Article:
• Socio-economic issues were discussed and it was felt that the assessment had not adequately addressed impacts on communities and people. The points identified in the consultation analysis relating to likely economic benefits (i.e. doubt that these would be secured) were reiterated and concerns about tourism were repeated. One participant suggested that further information on tourism impacts would be helpful - for example seeking visitor feedback on their perceptions of the area if a wind farm was developed.
  • Linked with this, people were sceptical that the consultation process would result in any change to the Draft Plan. People felt that more should be done to engage communities in the process and ensure that development benefits would be secured. Some felt the process is being rushed through, and are concerned that the process undertaken for Robin Rigg will be repeated. It was suggested that ongoing dialogue is required to ensure all views are represented, including minority views.
  • Some of the discussion focused on broader energy policy. It was explained that offshore wind is viewed as having a role to play within the broader mix of low carbon energy sources. However, people remained sceptical about the likely output of this type of development and asked why other countries appeared to be less eager to take similar plans forward. Questions were also raised about where the developments would link into the transmission grid. People also questioned the apparent aim of generating more energy than is required within Scotland and compared this with their potential costs. Subsidies of the sector were also raised.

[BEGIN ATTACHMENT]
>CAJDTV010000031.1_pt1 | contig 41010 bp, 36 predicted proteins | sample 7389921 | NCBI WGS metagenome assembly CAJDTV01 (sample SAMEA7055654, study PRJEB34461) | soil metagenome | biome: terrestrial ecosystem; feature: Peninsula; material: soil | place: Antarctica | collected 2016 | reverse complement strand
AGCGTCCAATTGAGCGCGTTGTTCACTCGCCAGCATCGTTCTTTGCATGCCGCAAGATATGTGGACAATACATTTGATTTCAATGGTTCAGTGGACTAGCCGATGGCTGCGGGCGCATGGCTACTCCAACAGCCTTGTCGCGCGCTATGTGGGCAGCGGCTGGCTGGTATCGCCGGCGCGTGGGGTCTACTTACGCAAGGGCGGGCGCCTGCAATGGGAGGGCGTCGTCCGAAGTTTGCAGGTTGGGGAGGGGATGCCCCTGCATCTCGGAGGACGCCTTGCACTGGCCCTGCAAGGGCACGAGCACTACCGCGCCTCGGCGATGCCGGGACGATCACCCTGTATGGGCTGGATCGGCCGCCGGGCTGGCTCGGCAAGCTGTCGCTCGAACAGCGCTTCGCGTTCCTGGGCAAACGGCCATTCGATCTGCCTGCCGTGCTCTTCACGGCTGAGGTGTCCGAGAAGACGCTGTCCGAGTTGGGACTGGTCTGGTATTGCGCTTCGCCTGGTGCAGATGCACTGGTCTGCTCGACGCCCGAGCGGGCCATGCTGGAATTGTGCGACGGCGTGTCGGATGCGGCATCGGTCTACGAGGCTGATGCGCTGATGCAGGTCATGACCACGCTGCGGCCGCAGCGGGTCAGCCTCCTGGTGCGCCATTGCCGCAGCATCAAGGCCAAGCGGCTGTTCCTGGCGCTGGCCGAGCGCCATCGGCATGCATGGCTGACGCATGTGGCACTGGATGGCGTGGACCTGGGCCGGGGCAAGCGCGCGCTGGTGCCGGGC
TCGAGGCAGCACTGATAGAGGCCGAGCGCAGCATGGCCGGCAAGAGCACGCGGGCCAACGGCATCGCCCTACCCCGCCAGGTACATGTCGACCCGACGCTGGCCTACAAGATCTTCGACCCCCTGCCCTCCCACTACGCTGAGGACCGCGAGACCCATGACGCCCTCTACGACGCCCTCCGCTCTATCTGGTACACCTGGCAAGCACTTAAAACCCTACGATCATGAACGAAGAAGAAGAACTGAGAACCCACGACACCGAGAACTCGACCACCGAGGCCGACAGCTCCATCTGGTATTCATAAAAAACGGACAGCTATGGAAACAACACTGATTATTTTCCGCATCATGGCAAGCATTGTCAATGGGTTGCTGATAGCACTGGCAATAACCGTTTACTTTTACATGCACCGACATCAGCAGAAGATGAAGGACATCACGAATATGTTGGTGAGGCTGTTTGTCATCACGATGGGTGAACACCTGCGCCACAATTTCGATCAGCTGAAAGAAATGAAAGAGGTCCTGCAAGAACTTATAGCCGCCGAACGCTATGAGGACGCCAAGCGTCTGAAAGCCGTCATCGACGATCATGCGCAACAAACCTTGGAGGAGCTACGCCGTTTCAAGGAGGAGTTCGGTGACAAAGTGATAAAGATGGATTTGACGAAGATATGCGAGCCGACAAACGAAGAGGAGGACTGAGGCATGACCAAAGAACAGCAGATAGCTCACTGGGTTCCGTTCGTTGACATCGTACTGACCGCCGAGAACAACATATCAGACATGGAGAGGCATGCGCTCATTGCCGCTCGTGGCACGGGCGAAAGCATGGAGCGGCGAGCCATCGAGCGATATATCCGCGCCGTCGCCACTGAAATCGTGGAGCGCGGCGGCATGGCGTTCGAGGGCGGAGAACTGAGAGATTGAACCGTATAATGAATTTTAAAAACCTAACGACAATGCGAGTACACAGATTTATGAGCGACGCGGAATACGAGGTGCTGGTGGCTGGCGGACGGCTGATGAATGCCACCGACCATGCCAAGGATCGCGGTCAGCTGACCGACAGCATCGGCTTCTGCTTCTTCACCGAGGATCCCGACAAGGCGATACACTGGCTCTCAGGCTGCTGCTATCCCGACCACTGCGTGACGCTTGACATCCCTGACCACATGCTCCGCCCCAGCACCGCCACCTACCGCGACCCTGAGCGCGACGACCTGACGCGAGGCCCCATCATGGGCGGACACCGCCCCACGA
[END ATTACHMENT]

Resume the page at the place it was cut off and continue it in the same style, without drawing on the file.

• Many concerns related to the site selection process for the 10 short term areas. The workshop participants were concerned that this appeared to focus largely on issues of commercial viability and development economics. Clarification was given that the public will be provided with further opportunities to engage in the process at the project stage, and associated Environmental Impact Assessment. People felt that a more proactive and early approach to developer engagement would have been beneficial.
  • A number of more specific points were raised in relation to the Consultation Analysis Report. People felt that the natural beauty of the South West and its economic benefits should be particularly emphasised. Tourism and economic issues now, and in the future, should form a key part of the equation.
  • Points previously raised on the 8km and 13km separation distances were reiterated, and comparisons were made to England and Denmark where a more formal 'buffering' approach has been adopted.